What lies beneath that moral policing?

  • Renuka Narayanan, Hindustan Times
  • Updated: Feb 14, 2016 16:28 IST
Anger has become the ‘sthayi bhava’ or dominant mood of our public life. (istock )

I saw a horrifying video clip on Facebook this week of a group of Indians shaming and assaulting three meek young couples on a city bridge of some kind, slapping them and demanding the girls’ mothers’ phone number. What on earth were they being so self-righteous and unkind for? It was not clear to me from the clip. Was it because the young people were dating or ‘pre-Valentining’? The assaulters were older people in their thirties or forties, stout, strong and well-fed. Much toop (ghee) had obviously gone into their making. The young people stood quietly while the ugly words and blows hit them. It was particularly terrible to see a stout, angry ‘aunty’ slap one of the girls. As for the boys being shamed and slapped, it was pitiful to see their thin shoulders and absolute stillness.

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Whatever the reason for the unchecked rage of these older people — dear God, were they never young themselves? They were clearly engaged in some kind of moral policing. Why does our public freeze sometimes into cowardly silence when louts are harassing a girl or woman on the bus or on the street but unleash such rage on quiet young couples minding their own business?

It seemed yet another sorry instance to me of the way anger has become the sthayi bhava or dominant mood of our public life. Granted, we are a battered public in many ways and have many reasons to be angry about life in general. Granted, every life has its share and more of frustration, disappointment, heartbreak and grievance. But to take it out on young people for whom the world is brightly coloured just then, for whom ‘duniya rangeen hai’, as we’d say in Hindi, seems cruel and unfair.

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Let them be, in my view. If we really believe that life is only a passing parade of tableaux vivants as our spiritual guides teach us, let us make a conscious emotional and socio-cultural choice. Let us turn into benign spectators of the nice things in the great drama of existence created by the Big Baazigar, play our parts with grace in the lila.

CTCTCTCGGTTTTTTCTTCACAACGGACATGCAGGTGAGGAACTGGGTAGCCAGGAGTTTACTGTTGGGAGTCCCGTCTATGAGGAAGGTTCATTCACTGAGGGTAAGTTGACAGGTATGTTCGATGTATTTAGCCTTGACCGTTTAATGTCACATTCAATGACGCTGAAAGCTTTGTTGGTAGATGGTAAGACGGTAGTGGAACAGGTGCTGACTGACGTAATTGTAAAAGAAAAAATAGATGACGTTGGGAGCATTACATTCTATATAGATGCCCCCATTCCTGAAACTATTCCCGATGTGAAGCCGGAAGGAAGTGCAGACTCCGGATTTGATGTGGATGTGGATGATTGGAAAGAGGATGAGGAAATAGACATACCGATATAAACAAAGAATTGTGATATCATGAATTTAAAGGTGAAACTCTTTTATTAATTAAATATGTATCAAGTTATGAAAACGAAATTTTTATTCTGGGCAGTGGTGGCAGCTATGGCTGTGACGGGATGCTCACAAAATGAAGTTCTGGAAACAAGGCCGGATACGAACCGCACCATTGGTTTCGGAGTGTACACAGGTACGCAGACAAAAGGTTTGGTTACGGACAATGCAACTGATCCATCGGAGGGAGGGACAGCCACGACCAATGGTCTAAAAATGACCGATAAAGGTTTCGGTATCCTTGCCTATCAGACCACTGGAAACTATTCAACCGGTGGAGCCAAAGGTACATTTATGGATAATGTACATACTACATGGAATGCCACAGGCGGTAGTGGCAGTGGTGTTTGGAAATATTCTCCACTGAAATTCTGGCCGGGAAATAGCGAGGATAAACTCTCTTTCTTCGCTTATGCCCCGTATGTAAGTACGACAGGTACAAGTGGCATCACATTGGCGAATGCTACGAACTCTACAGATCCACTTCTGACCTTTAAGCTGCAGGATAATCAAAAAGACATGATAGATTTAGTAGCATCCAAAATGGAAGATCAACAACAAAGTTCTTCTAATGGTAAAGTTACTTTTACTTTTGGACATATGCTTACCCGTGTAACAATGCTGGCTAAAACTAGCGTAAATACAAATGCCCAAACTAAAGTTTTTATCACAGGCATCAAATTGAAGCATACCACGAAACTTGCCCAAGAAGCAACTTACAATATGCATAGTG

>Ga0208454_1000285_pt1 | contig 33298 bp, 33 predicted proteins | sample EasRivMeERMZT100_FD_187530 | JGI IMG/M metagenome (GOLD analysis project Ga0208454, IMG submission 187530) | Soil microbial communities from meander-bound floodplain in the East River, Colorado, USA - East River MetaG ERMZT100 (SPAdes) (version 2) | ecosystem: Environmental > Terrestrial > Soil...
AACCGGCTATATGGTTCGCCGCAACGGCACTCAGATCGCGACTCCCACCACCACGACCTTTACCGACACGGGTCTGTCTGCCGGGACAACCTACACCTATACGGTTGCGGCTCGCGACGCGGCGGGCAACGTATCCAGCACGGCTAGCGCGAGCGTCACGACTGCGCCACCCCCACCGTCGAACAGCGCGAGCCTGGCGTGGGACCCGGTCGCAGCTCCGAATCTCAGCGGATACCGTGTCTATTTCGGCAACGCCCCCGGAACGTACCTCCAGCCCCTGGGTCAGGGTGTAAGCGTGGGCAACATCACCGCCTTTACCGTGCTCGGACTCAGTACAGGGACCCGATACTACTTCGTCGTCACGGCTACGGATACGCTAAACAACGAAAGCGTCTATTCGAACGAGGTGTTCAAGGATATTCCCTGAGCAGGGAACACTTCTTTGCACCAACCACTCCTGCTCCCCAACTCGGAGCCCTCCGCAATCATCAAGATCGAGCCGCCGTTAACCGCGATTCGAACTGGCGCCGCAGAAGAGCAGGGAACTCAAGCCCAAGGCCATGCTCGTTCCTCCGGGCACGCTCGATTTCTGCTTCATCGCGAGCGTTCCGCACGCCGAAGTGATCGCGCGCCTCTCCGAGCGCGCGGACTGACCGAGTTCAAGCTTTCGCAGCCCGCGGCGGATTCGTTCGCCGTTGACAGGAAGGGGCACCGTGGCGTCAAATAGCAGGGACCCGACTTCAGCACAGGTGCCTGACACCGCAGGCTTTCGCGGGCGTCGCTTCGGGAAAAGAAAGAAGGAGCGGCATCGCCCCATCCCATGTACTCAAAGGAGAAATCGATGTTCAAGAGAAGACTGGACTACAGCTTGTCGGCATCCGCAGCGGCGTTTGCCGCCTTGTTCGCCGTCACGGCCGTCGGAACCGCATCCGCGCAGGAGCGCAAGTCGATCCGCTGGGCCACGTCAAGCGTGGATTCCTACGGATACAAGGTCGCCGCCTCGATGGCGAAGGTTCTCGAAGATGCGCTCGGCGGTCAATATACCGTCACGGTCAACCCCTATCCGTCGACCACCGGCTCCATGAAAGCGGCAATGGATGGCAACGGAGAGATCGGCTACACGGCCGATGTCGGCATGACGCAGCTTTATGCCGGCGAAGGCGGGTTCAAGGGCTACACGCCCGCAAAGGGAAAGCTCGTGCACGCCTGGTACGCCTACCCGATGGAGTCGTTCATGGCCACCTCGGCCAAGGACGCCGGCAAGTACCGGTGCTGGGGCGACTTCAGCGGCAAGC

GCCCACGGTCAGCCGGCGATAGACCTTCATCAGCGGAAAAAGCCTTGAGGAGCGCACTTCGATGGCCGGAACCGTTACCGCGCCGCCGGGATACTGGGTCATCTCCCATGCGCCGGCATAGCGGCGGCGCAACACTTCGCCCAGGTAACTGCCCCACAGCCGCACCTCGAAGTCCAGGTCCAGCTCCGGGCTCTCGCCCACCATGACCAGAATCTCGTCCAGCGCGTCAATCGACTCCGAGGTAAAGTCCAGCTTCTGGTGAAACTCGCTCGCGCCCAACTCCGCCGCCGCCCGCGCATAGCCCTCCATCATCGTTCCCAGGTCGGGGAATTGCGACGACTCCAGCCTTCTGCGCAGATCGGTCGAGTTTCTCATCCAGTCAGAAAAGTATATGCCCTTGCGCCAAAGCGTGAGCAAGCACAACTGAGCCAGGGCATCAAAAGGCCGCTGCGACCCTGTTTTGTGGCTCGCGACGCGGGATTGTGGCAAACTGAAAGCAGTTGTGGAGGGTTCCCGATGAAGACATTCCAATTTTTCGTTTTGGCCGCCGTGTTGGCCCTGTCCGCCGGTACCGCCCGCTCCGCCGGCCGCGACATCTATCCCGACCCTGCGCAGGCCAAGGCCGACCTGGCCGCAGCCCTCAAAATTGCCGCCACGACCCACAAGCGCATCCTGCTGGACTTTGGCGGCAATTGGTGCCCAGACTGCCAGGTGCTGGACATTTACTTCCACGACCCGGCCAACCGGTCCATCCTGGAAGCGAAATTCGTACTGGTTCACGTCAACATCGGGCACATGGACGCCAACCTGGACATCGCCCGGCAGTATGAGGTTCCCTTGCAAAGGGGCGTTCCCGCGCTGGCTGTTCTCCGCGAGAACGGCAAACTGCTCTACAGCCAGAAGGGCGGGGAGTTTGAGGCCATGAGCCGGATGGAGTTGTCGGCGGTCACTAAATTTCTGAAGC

We could be pleased at the sight of other people’s good times and happy moments, especially of the young, without feeling jealous or destructive, with a good wish and an indulgent smile instead for young couples. Isn’t the sight of love and affection more refreshing to our own spirit than anger? Surely we should save our righteous anger for the really damaging things?

It seems a terrible irony for women to participate in moral policing. It is one thing to want to protect a naïve daughter from being seduced and abandoned by some irresponsible male. Girls could be taught and trusted to think it through, the pros and cons explained to them as responsible beings. But we also need to acknowledge the truth that it is by controlling women that men enforce the caste system. We all know that, though few are willing to bring gender and caste together on the same page. Surely that is the coupling that we should recognise and address as dangerous?

The views expressed are personal

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